End of an era for Russian space agency

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iol scitech oct 24 Soyuz spacecraft AFP File photo: The Soyuz TMA-06M spacecraft blasts off from the Russian leased Kazakhstan's Baikonur cosmodrome. Russia successfully launched an upgraded version of its Soviet-design Soyuz rocket, the Defence Ministry said, giving a boost to the country's troubled space programme.

Moscow - Russia's struggling space agency has unveiled a new programme that will see the creation of a replacement for the ageing Soyuz rocket by 2020.

The $70-billion plan published over the weekend on the website of the Russian Space Agency (Roscosmos) also envisions the launch of new unmanned missions to the Moon and beyond.

One of the biggest priorities is assigned to finding a replacement for the Soyuz - the backbone of Russian space travel since its development by Soviet scientists in the 1960s.

Both the rocket and its eponymous space capsule for manned missions have served as humans' main link to the International Space Station (ISS) since the scientific orbiter's launch in 1998.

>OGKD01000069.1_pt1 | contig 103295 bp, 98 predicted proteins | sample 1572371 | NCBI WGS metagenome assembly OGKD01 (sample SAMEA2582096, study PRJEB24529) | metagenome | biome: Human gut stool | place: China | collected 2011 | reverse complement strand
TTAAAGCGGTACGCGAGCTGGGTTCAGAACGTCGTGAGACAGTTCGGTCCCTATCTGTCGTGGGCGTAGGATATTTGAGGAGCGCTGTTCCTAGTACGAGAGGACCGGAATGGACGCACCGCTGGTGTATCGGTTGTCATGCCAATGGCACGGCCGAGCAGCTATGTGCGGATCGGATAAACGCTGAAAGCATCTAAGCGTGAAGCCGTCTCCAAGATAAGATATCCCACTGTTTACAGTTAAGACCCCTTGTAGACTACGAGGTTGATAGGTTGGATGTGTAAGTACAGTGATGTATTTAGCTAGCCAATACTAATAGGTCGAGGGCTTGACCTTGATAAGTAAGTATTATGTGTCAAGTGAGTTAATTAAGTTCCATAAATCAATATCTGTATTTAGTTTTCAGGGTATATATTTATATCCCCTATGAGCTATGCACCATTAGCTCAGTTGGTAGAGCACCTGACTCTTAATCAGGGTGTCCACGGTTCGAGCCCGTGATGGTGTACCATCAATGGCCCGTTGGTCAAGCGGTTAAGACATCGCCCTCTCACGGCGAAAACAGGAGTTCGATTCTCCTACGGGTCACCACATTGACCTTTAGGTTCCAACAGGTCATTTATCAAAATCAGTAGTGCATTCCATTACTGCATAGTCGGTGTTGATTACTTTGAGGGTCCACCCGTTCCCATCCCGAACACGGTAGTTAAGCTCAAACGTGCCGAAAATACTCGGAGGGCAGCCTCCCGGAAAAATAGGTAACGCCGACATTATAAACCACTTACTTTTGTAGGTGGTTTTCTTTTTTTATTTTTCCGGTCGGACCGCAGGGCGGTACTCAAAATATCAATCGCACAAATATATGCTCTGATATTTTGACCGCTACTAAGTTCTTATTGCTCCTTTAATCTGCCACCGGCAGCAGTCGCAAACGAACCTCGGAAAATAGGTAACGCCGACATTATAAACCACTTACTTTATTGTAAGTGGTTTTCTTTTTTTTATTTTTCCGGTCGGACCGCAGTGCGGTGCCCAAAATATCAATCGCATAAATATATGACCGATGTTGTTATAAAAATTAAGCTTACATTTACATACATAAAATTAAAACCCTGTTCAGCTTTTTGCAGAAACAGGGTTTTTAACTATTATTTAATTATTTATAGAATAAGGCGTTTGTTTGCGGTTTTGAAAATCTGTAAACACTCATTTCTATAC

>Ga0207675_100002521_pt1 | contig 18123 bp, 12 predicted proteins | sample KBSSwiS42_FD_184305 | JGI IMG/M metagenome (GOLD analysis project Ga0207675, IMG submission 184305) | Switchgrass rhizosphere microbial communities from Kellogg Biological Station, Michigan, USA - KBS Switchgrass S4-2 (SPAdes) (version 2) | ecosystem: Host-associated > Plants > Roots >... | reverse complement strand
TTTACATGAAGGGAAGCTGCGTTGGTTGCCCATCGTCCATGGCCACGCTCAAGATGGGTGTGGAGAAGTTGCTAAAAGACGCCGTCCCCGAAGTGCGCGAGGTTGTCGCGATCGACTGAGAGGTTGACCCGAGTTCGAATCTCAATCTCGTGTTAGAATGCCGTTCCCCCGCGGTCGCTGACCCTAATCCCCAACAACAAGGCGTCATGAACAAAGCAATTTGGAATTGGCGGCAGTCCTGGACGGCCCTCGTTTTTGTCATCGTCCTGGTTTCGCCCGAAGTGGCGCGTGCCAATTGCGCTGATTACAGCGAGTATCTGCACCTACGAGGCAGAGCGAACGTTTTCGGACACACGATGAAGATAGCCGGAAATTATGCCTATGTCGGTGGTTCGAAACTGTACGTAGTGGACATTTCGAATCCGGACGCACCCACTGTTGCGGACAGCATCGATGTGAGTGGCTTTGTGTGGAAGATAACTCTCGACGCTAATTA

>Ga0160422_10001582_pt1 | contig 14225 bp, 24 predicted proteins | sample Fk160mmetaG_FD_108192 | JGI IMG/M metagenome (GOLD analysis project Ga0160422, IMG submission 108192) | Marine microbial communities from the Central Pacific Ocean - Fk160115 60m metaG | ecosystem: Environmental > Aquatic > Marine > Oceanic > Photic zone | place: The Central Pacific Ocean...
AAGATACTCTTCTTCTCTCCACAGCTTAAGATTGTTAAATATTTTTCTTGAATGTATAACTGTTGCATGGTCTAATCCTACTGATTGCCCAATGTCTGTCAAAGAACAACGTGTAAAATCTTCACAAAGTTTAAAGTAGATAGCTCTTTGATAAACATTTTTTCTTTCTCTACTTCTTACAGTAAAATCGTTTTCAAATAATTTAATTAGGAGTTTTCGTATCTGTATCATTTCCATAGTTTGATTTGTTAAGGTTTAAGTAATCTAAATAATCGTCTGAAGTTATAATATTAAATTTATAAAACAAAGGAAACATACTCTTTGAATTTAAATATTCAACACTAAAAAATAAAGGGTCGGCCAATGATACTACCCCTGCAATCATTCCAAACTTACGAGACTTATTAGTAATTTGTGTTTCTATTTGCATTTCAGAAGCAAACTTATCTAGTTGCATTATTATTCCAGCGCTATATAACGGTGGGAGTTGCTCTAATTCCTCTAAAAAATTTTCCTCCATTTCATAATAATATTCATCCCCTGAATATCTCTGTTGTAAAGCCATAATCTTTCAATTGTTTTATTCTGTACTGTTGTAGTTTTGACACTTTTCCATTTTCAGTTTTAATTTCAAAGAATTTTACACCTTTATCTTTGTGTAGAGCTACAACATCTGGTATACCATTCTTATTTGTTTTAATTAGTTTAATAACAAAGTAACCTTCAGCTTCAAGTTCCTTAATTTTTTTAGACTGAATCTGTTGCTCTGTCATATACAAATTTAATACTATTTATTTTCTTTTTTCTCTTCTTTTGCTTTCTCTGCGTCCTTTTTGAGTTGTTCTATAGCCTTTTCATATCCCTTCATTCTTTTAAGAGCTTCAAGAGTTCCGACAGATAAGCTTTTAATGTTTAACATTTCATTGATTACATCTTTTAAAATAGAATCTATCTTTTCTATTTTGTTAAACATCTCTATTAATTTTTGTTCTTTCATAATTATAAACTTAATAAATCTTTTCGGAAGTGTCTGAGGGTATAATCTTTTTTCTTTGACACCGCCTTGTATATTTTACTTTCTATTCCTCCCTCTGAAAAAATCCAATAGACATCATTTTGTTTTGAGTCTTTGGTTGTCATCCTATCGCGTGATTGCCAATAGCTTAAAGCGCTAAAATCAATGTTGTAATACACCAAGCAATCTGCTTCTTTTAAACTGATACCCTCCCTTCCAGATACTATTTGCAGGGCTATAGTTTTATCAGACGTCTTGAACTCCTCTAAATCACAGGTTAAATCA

But an accident with an unmanned Soyuz cargo ship in August 2011 caused delays to subsequent missions and renewed fears about the safety of space travel.

The Soyuz became the world's only manned link to the ISS following last year's retirement of the US space shuttle programme.

The Roscosmos plan called for the introduction of an “energy transportation module with a promising propulsion installation that will be ready for testing by 2018.”

The agency said it intended to “deploy a programme for detailed study of the Moon” and launch a series of unmanned missions for studying its soil samples.

The plan also called for “the development of an entirely new class of interplanetary travel technology and technology (enabling) human activity on the planets.”

Roscosmos has been beset by problems in recent years that saw its satellites fail to reach orbit and a high-profile Mars mission crash back down to Earth.

Experts point to a continuing brain drain from the underfunded agency and a reliance on a vast but ultimately inefficient network of state subcontractors as two factors explaining why Russia is increasingly lagging behind Nasa.

Roscosmos said the 2.1-trillion-ruble ($69 billion) programme will receive both state and private funding that it did not identify. - Sapa-AFP

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